Natan Last’s New Yorker crossword—Amy’s write-up

New Yorker crossword solution, 8/29/22 – Natan Last

The puzzle was easier than I expected for a Monday New Yorker themeless.

til (today I learned): GOLCONDA means [Source of great wealth].

Natan’s had a professional (and perhaps personal) interest in refugees, so it’s not surprising to find GAZAN clued as [Resident of the Shati refugee camp, e.g.].

Fave fill: HARRIER (because it also means cross-country runners, not just a bird or a plane), CABERNET, SKIP A BEAT, WEIMAR ERA, NET CARBS, LIP-READS (fun clue, [Watches one’s mouth?]), RED DIAPER BABIES, FAN ART, CIGARILLO.

Three more things:

  • 4d. [One abroad], EINE. Nope. EINE is “a” or “an,” and “one” is EINS. Unless this is about some language other than modern German …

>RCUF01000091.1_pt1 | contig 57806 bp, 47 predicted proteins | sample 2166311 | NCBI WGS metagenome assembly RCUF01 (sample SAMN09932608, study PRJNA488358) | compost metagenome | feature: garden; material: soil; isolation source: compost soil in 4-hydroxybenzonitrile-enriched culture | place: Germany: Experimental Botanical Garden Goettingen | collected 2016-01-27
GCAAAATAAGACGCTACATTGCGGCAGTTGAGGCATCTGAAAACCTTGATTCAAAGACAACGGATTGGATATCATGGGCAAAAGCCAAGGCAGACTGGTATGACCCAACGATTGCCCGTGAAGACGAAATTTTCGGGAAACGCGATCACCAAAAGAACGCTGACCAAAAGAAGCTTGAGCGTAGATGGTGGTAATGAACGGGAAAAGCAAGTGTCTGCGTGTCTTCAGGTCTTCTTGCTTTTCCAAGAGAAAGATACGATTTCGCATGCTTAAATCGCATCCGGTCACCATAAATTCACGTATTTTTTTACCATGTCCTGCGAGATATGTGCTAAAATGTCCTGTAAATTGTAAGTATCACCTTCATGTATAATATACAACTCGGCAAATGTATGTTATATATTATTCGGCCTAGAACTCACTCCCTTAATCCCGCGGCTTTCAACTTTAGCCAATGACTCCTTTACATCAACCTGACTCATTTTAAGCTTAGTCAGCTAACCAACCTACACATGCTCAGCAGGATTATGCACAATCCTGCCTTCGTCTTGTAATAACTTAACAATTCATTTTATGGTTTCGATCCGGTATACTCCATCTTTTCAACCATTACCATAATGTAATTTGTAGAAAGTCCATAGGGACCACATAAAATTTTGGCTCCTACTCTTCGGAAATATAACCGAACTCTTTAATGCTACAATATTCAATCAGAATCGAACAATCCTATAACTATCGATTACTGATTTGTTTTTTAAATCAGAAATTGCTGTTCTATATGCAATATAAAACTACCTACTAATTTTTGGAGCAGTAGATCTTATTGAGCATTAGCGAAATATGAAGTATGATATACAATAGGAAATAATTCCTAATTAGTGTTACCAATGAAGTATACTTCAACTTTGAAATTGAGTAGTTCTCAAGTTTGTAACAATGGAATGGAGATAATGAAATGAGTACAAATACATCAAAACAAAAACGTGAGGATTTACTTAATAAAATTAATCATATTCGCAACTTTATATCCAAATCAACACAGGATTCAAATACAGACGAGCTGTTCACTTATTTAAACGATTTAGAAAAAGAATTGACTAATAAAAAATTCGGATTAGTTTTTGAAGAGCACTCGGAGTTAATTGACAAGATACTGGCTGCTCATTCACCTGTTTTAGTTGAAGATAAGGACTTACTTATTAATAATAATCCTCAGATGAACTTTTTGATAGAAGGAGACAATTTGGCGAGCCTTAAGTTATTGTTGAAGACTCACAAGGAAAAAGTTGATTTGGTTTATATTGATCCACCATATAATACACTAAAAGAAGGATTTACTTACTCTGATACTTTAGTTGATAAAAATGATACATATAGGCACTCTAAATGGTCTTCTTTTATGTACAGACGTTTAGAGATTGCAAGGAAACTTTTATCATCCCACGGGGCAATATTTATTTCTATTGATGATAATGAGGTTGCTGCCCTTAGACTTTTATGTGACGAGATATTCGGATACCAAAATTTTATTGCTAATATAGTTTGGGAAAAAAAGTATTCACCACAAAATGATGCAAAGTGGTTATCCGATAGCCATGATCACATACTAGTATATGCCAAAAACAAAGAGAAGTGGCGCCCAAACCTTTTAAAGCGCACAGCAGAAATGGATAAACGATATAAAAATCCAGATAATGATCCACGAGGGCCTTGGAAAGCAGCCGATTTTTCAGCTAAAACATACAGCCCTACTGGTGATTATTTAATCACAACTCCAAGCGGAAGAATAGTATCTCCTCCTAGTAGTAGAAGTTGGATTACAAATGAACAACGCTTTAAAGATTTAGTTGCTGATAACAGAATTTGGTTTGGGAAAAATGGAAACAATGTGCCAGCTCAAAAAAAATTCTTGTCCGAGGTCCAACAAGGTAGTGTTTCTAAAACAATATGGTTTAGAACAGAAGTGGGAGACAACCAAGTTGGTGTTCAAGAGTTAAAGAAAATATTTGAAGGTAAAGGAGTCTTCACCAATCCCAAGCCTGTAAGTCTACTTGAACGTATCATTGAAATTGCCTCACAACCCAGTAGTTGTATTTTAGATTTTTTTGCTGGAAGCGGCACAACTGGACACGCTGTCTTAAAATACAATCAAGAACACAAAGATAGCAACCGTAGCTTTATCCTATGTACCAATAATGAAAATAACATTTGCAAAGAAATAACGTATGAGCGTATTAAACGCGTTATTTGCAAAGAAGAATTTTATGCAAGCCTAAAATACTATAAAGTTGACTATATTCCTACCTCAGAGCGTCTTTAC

• 41a. [Frustrated to the point of making unwise decisions, in poker lingo], ON TILT. Like a pinball machine?
  • 42a. [Interviewer who asked Buzz Aldrin if he was “ever jealous of Louis Armstrong”], ALI G, the Sasha Baron Cohen persona. Until this very moment, it hadn’t dawned on me that Louis Armstrong was in the quote because Ali G would have been trying to provoke Aldrin by saying that name instead of astronaut Neil Armstrong.

Four stars from me.

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15 Responses to Monday, August 29, 2022

  1. marciem says:

    WSJ: I also needed the revealer to tie the theme to the title… good one! (I won’t talk about what went through my mind when the themers revealed “BUTT” & synonyms, and trying to tie it to that title…LOL).

    I never have and probably never will be able to spell SIOUAN correctly on first try, so even though I knew the answer from the S, I needed the crosses… and they were all fair, I thought.

    Nice puzzle!
    Question: Is the WSJ on the same schedule, difficulty-wise, as NYT, or are difficulties random?